Venous disease currently affects over half of the U.S. population and is most common in women and people over fifty. Of those affected, only 10 to 15 percent of men and 20 to 25 percent of women will show visible symptoms in the form of spider or varicose veins. Non-visible symptoms include itching, burning, swelling, and/or a general feeling of heaviness or discomfort in the legs, symptoms that often get progressively worse throughout the day. A number of factors can increase a person’s risk for developing venous disease, including heredity, age, gender, obesity, pregnancy, and whether a person’s job requires them to sit or stand for prolonged periods of time.

Information on Venous Diseases and Treatments

Spider Veins

Spider veins, technically referred to as telangiectasia, are created when there is too much pressure on your veins. They appear as tiny veins in a web-like grouping, thus the name Spider veins. Normally this condition is not painful. It can, however, create swelling and itching of the skin.

Spider veins commonly appear on the face and legs. The causes are normally from heredity, obesity, sun exposure, age, standing or sitting for long periods of time, and hormonal changes. Spider veins are normally treated for cosmetic reasons.

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Varicose Veins

Varicose veins affect millions of American every year. This painful and unsightly condition occurs when healthy veins, normally in your legs, become damaged. The valves within a varicose vein do not close properly, causing blood to pool in that particular vein. The pressure of this additional amount of fluid within the veins weakens the vein walls. All of this results in veins that you notice “pop up” and appear blue-ish to purple-ish. They have a snake-like manner of crawling up your leg.

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Pelvic Congestion Syndrome

Pelvic Congestion Syndrome is a painful condition that affects many women. Women who have this experience heaviness and pain the lower abdominal and lower back area. This is caused by varicose veins in the pelvic region. Since these damaged veins are deep in the abdomen and are not visible from the skin, it can be difficult to come to a diagnosis. This is due to the fact that there are many causes for pelvic

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Sclerotherapy is a procedure that eliminates spider veins and varicose veins by means of a saline injection directly into the veins. The solution blocks the blood flow to the affected vein, causing it to clot. Once clotted, your blood will be directed into other, healthier veins. The damaged vein will eventually turn to scar tissue and be absorbed into your body.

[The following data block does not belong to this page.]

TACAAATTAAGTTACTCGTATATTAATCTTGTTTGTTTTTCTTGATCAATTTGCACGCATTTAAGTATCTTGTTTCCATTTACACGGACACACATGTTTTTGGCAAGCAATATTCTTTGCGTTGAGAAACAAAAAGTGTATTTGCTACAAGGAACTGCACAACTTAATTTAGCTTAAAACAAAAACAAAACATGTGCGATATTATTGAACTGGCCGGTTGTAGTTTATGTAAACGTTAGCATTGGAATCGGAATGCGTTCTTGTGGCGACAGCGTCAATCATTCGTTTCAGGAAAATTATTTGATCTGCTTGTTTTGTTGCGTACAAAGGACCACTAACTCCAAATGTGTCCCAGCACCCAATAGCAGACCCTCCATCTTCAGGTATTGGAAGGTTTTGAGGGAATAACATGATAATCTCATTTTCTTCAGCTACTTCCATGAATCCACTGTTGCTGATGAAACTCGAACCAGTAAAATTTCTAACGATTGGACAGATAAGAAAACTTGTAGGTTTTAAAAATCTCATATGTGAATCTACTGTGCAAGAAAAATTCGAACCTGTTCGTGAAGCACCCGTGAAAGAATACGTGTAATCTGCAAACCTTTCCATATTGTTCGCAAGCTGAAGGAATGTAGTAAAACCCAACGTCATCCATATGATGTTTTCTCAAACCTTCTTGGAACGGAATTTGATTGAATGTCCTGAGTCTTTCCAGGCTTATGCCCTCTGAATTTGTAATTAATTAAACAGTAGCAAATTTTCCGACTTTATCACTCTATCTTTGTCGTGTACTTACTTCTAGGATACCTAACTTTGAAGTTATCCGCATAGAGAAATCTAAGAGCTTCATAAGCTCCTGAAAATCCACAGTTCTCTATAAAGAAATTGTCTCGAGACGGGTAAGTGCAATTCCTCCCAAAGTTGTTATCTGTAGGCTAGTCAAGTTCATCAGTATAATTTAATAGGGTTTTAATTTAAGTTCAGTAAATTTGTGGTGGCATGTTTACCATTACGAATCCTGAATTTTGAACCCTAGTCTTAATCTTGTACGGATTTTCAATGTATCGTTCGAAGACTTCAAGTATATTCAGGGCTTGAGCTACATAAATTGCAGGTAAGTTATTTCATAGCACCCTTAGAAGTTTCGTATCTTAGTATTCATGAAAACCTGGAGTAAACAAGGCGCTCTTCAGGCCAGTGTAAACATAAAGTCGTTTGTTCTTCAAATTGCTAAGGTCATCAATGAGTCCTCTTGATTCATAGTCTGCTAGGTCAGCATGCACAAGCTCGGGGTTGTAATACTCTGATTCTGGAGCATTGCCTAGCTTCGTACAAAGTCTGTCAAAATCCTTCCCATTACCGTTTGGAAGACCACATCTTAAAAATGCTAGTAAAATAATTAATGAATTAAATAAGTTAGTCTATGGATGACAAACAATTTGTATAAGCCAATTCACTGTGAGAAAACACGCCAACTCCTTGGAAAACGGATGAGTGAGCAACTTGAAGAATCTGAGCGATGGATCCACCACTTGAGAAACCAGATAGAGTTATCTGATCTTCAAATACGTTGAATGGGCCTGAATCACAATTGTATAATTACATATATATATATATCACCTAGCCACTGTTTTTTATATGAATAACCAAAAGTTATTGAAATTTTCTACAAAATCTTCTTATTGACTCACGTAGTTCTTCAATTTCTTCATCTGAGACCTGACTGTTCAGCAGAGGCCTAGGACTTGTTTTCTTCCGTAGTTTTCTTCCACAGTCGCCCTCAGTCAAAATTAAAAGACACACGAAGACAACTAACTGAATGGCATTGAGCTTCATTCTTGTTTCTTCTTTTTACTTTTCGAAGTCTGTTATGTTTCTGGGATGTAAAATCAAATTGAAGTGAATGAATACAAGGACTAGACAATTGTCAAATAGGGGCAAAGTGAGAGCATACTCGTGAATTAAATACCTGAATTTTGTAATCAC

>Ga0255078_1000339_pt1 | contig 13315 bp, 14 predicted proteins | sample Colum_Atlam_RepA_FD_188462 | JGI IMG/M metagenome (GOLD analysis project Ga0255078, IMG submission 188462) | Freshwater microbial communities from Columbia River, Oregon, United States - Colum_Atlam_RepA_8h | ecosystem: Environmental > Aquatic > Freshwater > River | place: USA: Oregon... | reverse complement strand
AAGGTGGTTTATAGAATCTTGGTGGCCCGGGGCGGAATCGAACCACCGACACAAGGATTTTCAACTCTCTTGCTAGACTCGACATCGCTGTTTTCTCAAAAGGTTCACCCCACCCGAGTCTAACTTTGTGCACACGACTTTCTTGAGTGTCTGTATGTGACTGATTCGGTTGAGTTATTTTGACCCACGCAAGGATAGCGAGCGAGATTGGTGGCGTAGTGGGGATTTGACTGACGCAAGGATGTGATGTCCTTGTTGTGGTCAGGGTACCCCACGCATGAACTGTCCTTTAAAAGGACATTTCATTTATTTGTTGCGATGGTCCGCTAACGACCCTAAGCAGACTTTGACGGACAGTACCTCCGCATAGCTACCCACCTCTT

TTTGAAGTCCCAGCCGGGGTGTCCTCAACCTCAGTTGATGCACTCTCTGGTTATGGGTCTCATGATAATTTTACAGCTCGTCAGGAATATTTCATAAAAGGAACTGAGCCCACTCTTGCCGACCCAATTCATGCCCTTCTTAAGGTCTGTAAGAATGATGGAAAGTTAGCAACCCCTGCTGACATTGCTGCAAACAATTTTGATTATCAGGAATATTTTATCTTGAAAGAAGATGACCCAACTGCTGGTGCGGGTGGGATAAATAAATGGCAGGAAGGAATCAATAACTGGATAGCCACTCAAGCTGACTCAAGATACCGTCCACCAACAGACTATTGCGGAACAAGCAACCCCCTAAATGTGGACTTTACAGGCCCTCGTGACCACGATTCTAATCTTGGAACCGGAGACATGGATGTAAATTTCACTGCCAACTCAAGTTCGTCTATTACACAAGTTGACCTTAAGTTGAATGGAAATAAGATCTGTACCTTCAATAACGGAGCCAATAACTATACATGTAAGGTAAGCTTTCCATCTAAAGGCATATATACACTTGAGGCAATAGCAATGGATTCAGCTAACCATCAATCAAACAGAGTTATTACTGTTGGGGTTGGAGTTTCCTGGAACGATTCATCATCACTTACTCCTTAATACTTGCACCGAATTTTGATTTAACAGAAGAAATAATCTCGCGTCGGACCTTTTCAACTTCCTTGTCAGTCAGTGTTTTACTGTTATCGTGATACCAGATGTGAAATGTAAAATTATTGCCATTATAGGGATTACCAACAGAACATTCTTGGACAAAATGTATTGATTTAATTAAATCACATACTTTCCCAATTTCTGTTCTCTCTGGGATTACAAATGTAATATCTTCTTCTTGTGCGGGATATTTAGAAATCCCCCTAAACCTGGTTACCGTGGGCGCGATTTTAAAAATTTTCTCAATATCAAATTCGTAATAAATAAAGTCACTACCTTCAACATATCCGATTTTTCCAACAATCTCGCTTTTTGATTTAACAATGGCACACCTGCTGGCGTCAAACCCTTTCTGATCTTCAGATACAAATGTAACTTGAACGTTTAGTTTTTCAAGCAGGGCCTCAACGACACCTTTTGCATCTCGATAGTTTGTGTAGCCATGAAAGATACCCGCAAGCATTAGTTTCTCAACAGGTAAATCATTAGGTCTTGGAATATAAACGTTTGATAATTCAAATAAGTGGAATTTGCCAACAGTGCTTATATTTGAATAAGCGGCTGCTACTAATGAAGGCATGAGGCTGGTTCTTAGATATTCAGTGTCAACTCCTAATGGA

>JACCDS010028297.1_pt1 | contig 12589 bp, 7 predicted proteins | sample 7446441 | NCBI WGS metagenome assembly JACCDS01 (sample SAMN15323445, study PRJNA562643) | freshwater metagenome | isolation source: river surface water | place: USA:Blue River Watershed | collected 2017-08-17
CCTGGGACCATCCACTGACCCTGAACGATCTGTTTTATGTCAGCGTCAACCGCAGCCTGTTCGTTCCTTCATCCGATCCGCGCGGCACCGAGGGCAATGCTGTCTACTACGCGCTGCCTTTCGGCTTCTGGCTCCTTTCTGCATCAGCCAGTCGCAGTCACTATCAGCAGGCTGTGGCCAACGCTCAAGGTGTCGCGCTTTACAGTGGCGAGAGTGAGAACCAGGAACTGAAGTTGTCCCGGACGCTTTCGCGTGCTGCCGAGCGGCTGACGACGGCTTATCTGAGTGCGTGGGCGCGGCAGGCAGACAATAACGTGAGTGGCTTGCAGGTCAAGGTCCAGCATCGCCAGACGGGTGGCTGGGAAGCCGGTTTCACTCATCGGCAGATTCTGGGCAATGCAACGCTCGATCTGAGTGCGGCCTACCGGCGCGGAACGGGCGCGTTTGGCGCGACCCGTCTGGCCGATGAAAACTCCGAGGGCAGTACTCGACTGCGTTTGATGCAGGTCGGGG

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If you are dealing with varicose veins, your Vein Specialist may suggest as a treatment option that you undergo a microphlebectomy.

A micophlebectomy is a minimally invasive surgery which deals with the removal of a large or medium-sized varicose vein through tiny incisions about the size of a poke from a sharp pencil. The access points are 2-3mm and do not usually require any stitches, just a little piece of adhesive tape (butterfly stitch).

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When it has been determined that thermal ablation (heat) will not work for venous closure for a patient, endogenous chemoablation is a consideration.

Endovenous chemoablation sometimes referred to as ECA, is performed on an outpatient basis. No sedation is required. A chemical solution is injected into the damaged veins to produce endothelial destruction which is followed by the formation of fibrotic cords and eventually reabsorbed into the surrounding tissues. The osmotic agent Hypertonic Saline has been used for decades to treat smaller varicose veins and spider veins. They are now being used to treat larger veins as well.

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Deep Venous Thrombosis and Pulmonary Emboli

Deep vein thrombosis (DVT) is defined as a blood clot that occurs within one of the body’s deep veins, and is most commonly found in the legs though at times can be present in the arms. Untreated DVT can result in a couple of very serious conditions and even death, so getting to your physician quickly for evaluation is essential. Blood clots prevent the flow of blood past the point of blockage, and, depending on the size of the clot, can result in tissue death and gangrene, sometimes requiring amputation of the affected limb. In the worst-case scenario, untreated clots can break off and travel to the lungs, causing a potentially fatal condition called pulmonary embolism (PE).

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May Thurner Syndrome

May Thurner Syndrome is known by several names – iliocaval compression syndrome, Cockett syndrome or iliac vein compression syndrome. This affliction is an anatomical variant where the right iliac artery compressed the left iliac vein against the fifth lumbar vertebra. It causes left side vein compression by the right iliac artery which causes deep vein thrombosis in the left iliofemoral.

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Radiofrequency Ablation

The radiofrequency ablation procedure is used primarily in the treatment of truncal varicose veins in the legs though it can be used in other areas of the body. It utilizes radiofrequency energy (ele`ctricity) to heat up, collapse and in turn, seal off the blood vessels.

Ultrasound is used to map the course of veins to be treated. The doctor will then use a very thin catheter guided through a tiny incision leading into the diseased vein usually setting the entrance point in the groin area.

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